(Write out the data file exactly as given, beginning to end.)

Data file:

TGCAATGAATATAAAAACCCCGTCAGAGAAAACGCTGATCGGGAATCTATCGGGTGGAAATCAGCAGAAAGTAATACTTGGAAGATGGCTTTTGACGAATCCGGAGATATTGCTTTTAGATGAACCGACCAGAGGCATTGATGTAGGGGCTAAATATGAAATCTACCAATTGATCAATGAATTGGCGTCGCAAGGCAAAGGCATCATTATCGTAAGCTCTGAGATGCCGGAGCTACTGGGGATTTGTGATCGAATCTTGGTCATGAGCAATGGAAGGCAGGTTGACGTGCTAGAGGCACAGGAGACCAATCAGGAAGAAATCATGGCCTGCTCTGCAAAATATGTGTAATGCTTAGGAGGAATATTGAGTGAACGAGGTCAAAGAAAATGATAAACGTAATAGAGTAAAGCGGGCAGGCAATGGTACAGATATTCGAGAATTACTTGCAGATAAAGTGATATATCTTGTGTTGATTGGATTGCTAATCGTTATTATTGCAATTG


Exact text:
TGCAATGAATATAAAAACCCCGTCAGAGAAAACGCTGATCGGGAATCTATCGGGTGGAAATCAGCAGAAAGTAATACTTGGAAGATGGCTTTTGACGAATCCGGAGATATTGCTTTTAGATGAACCGACCAGAGGCATTGATGTAGGGGCTAAATATGAAATCTACCAATTGATCAATGAATTGGCGTCGCAAGGCAAAGGCATCATTATCGTAAGCTCTGAGATGCCGGAGCTACTGGGGATTTGTGATCGAATCTTGGTCATGAGCAATGGAAGGCAGGTTGACGTGCTAGAGGCACAGGAGACCAATCAGGAAGAAATCATGGCCTGCTCTGCAAAATATGTGTAATGCTTAGGAGGAATATTGAGTGAACGAGGTCAAAGAAAATGATAAACGTAATAGAGTAAAGCGGGCAGGCAATGGTACAGATATTCGAGAATTACTTGCAGATAAAGTGATATATCTTGTGTTGATTGGATTGCTAATCGTTATTATTGCAATTG